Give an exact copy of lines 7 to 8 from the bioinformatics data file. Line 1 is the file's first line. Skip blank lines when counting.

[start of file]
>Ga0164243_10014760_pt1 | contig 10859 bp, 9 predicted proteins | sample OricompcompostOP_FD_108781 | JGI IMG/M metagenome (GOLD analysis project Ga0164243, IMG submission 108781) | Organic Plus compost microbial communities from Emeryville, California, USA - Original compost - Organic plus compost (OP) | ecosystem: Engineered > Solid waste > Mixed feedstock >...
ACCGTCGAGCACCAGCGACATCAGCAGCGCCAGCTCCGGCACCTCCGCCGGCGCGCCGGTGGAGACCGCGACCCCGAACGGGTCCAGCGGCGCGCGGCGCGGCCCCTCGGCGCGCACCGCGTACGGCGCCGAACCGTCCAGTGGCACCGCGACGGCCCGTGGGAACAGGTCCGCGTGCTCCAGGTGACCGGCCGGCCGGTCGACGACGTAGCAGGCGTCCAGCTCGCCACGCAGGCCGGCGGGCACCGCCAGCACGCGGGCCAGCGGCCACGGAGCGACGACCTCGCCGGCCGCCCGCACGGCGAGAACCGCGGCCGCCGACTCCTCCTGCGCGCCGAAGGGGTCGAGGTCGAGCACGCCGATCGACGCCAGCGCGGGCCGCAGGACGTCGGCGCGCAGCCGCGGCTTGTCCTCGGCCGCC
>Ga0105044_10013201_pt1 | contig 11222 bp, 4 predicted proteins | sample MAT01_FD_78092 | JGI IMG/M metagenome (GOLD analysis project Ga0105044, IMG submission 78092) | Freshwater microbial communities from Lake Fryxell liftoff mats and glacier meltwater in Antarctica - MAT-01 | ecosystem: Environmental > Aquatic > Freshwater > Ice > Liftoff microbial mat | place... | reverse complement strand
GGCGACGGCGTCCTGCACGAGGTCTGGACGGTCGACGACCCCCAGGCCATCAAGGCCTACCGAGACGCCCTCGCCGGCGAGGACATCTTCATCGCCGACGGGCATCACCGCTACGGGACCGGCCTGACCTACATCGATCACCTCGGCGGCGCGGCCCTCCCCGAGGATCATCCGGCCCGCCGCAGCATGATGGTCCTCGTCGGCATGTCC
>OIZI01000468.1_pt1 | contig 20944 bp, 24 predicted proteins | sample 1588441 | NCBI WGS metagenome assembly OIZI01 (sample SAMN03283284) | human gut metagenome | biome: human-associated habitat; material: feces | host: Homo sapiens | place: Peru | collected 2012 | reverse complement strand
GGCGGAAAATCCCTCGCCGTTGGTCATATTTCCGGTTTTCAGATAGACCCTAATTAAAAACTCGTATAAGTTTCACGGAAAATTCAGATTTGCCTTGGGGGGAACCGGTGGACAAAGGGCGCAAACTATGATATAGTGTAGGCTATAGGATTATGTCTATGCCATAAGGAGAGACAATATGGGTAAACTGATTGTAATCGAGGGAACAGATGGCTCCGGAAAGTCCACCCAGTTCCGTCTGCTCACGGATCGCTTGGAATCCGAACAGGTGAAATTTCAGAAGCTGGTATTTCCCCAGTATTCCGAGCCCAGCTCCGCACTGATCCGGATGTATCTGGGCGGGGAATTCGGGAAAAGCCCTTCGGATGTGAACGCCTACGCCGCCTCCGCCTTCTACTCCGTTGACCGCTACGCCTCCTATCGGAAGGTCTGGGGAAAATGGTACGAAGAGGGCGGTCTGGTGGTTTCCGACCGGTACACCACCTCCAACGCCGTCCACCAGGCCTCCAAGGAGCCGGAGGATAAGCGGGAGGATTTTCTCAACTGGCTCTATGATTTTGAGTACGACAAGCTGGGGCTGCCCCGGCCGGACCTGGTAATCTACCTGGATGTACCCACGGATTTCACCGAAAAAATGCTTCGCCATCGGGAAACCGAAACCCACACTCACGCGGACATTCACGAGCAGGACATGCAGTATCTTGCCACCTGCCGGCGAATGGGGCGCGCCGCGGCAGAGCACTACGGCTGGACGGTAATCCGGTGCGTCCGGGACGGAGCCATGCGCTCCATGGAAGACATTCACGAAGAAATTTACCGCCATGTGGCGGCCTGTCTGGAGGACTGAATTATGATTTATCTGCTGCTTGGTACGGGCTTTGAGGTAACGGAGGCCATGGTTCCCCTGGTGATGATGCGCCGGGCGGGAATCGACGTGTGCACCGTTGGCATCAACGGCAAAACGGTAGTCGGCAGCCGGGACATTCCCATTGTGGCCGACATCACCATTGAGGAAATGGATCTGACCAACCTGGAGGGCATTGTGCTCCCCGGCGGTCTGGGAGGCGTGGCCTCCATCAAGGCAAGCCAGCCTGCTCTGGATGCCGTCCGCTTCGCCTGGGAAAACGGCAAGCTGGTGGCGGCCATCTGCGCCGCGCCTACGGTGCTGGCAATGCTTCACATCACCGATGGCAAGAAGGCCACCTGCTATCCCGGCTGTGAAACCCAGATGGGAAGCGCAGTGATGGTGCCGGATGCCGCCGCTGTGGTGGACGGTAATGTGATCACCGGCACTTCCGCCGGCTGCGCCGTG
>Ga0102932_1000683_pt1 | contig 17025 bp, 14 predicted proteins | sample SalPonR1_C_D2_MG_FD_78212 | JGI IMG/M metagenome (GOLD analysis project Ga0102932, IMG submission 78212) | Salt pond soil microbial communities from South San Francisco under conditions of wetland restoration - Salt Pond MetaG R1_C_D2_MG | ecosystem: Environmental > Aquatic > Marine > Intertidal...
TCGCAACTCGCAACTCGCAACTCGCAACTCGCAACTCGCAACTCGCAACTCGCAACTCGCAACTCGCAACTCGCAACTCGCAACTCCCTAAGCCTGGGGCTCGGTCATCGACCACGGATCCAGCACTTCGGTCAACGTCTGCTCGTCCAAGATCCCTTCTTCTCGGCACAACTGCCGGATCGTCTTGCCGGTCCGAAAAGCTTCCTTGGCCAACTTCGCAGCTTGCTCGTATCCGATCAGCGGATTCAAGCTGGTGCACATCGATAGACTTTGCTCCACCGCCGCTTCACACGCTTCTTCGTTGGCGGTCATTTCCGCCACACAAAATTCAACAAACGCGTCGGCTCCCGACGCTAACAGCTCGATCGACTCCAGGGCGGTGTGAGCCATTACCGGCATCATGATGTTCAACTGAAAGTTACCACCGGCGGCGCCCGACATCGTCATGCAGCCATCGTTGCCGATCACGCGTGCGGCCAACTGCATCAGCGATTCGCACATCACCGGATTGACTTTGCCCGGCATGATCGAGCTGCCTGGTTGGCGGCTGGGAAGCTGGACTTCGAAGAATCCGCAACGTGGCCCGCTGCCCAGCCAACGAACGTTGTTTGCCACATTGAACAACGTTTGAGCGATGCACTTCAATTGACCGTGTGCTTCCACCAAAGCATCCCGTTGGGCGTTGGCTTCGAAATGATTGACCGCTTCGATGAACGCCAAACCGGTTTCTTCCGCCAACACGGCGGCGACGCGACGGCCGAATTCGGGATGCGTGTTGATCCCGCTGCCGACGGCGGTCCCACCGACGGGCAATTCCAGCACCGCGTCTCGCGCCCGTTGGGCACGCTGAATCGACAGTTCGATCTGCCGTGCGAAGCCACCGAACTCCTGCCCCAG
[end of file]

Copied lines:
>Ga0102932_1000683_pt1 | contig 17025 bp, 14 predicted proteins | sample SalPonR1_C_D2_MG_FD_78212 | JGI IMG/M metagenome (GOLD analysis project Ga0102932, IMG submission 78212) | Salt pond soil microbial communities from South San Francisco under conditions of wetland restoration - Salt Pond MetaG R1_C_D2_MG | ecosystem: Environmental > Aquatic > Marine > Intertidal...
TCGCAACTCGCAACTCGCAACTCGCAACTCGCAACTCGCAACTCGCAACTCGCAACTCGCAACTCGCAACTCGCAACTCGCAACTCCCTAAGCCTGGGGCTCGGTCATCGACCACGGATCCAGCACTTCGGTCAACGTCTGCTCGTCCAAGATCCCTTCTTCTCGGCACAACTGCCGGATCGTCTTGCCGGTCCGAAAAGCTTCCTTGGCCAACTTCGCAGCTTGCTCGTATCCGATCAGCGGATTCAAGCTGGTGCACATCGATAGACTTTGCTCCACCGCCGCTTCACACGCTTCTTCGTTGGCGGTCATTTCCGCCACACAAAATTCAACAAACGCGTCGGCTCCCGACGCTAACAGCTCGATCGACTCCAGGGCGGTGTGAGCCATTACCGGCATCATGATGTTCAACTGAAAGTTACCACCGGCGGCGCCCGACATCGTCATGCAGCCATCGTTGCCGATCACGCGTGCGGCCAACTGCATCAGCGATTCGCACATCACCGGATTGACTTTGCCCGGCATGATCGAGCTGCCTGGTTGGCGGCTGGGAAGCTGGACTTCGAAGAATCCGCAACGTGGCCCGCTGCCCAGCCAACGAACGTTGTTTGCCACATTGAACAACGTTTGAGCGATGCACTTCAATTGACCGTGTGCTTCCACCAAAGCATCCCGTTGGGCGTTGGCTTCGAAATGATTGACCGCTTCGATGAACGCCAAACCGGTTTCTTCCGCCAACACGGCGGCGACGCGACGGCCGAATTCGGGATGCGTGTTGATCCCGCTGCCGACGGCGGTCCCACCGACGGGCAATTCCAGCACCGCGTCTCGCGCCCGTTGGGCACGCTGAATCGACAGTTCGATCTGCCGTGCGAAGCCACCGAACTCCTGCCCCAG